There is an ancient marri in front of the house that leans on a precarious forty-five degree angle. I found it one day when I got lost (again) wandering in the bush. Part of the trunk is darkened from old bush fires and the bark on the northern side is rough and protrudes unevenly, ready to tear at skin. The other side is smoother and maybe one day I will climb high into the tree along the leaning trunk.
I wonder about the tree. What has it witnessed over its life? How many animals have passed under it or rested in its branches? The tree is old, older than Albany, the first colony in Western Australia. Its girth is about one hundred and fifty centimetres and DFES gives an age estimate of between three hundred and four hundred years old.
Imagine the stories it could tell if it could talk.
The tree communicates in its own way. It has survived a bush fire sometime in its past, there are scratches along the trunk where some animal has been looking for bugs, perhaps the red-railed phascogale that runs riot in the house. Maybe the marks are from a possum that lives high in the branches. Chewed honky nuts lie beneath it, discarded by the white-tailed black cockatoos that fly over daily, their raucous call filling the air. The base of the tree is littered with leaves and bark. On the ground beneath it lies a pool of red gum sap and the nearby leaves are splashed with drops that look like blood.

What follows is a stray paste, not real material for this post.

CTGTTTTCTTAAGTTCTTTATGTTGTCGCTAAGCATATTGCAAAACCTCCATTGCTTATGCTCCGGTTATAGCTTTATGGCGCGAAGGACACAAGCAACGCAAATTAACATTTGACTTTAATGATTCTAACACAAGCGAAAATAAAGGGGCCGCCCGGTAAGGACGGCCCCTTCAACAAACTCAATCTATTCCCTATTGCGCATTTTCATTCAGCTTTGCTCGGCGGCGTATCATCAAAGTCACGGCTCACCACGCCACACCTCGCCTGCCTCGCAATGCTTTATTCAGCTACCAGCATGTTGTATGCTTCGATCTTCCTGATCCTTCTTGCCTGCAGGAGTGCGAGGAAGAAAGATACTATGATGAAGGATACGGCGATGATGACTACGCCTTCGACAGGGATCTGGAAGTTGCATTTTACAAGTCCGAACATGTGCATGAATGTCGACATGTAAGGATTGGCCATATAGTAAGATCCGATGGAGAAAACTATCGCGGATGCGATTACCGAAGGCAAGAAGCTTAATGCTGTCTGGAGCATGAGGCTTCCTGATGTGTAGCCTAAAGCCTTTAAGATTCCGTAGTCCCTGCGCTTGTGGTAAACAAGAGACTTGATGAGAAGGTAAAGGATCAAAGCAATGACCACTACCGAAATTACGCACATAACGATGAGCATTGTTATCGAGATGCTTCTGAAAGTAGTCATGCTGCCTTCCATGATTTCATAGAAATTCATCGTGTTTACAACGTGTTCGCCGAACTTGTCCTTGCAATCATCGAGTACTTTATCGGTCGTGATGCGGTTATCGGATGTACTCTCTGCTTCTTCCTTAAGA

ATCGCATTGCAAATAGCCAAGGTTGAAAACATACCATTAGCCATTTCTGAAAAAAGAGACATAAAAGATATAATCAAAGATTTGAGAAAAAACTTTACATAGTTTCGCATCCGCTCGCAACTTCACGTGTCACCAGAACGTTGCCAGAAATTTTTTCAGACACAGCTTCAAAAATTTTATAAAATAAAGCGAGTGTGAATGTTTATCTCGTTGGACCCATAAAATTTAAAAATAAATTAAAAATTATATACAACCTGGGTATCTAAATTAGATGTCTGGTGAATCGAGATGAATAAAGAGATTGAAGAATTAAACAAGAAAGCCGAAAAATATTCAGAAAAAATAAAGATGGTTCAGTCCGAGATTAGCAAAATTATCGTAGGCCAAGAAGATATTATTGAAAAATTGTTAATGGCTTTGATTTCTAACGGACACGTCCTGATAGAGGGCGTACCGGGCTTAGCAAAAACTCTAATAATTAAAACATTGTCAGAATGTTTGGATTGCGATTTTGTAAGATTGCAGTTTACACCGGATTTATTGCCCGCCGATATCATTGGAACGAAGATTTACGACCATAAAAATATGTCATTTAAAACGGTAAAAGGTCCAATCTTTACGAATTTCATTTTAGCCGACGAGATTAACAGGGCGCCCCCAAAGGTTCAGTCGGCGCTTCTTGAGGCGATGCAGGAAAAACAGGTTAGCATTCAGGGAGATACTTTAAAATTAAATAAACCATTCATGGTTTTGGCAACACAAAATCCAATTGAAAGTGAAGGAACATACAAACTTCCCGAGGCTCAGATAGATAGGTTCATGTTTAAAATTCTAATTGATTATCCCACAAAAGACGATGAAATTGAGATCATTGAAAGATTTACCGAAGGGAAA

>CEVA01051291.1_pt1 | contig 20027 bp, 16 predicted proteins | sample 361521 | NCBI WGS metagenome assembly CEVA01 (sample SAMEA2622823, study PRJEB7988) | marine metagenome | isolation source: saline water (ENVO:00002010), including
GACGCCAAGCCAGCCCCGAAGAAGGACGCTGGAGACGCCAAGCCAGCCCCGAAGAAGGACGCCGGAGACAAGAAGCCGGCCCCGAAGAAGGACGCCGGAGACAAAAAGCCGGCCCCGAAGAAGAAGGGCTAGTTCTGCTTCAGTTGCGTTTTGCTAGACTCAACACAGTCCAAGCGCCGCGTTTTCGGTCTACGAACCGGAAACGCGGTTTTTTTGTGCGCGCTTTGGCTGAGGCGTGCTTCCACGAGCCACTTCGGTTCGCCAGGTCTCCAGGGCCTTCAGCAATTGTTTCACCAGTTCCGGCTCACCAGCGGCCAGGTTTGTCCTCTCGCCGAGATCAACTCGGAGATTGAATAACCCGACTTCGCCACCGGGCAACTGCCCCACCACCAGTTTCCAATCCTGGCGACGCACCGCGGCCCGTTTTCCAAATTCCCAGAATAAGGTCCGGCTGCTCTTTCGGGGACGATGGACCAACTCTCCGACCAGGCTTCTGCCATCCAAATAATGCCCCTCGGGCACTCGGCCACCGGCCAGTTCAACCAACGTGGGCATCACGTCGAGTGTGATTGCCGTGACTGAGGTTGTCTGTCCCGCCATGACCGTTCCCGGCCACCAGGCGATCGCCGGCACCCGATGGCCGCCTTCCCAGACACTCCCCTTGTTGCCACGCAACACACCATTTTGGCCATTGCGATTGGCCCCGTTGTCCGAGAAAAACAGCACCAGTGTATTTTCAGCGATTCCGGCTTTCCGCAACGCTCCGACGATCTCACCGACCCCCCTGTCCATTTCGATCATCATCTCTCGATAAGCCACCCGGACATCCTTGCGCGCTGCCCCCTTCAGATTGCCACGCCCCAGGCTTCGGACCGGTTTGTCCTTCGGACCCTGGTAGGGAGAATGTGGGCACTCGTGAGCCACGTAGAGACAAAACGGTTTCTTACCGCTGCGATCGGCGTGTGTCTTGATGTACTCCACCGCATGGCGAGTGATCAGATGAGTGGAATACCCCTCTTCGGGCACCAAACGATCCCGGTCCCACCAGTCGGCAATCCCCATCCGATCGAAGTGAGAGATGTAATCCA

If you look closely you will see that everything has a story to tell.
Writers delve into other worlds and create new life out of nothing but thoughts and observations. But how does an idea turn into a story?
I still don’t know.
Sometimes they appear almost fully formed, a gift begging to be put on paper, other times it’s a struggle and the story hits a stumbling block. I’ve found if the idea is left alone, to ferment and mature it will eventually answer all the questions. You just need to be patient. It is best not to try and force a story, it never ends well (for me anyway).
I once had the title for a short story long before I had the story. It mulled around in my mind for months before the title found a narrative to go with it. I’m not sure where the story came from. It was a strange combination of a conversation with a neighbour about a great white shark towing a fishing boat, and the wreck of the Mandalay that sank off Walpole in 1911. Not long after I’d finished writing, the shipwreck in the story became visible for the first time in fourteen years. I took the trip south to Mandalay Beach with my daughters. Normally the beach is empty, but that day there were locals checking out the wreck.
A metal frame stuck out of the sand like a rib cage, the last remnant of the Mandalay. I thought of the sailors surviving the wild Southern Ocean only to arrive in such an isolated place.
Then I returned home and rewrote the story.
Rachel McEleney’s short fiction and nonfiction has appeared in Seizure, Ghostly StringyBark Anthology, Aeternum: The Journal of Contemporary Gothic Studies and An Alphabetical Amulet Anthology. Her poetry has appeared on the UWA Poets’ Corner in Perth. Rachel lived in several countries before settling in the south-west of Western Australia. The south-west landscape has inspired her writing and she likes to spend a lot of time in the bush, particularly in spring so she can search for orchids. She is a PhD candidate at Edith Cowan University’s South West Campus.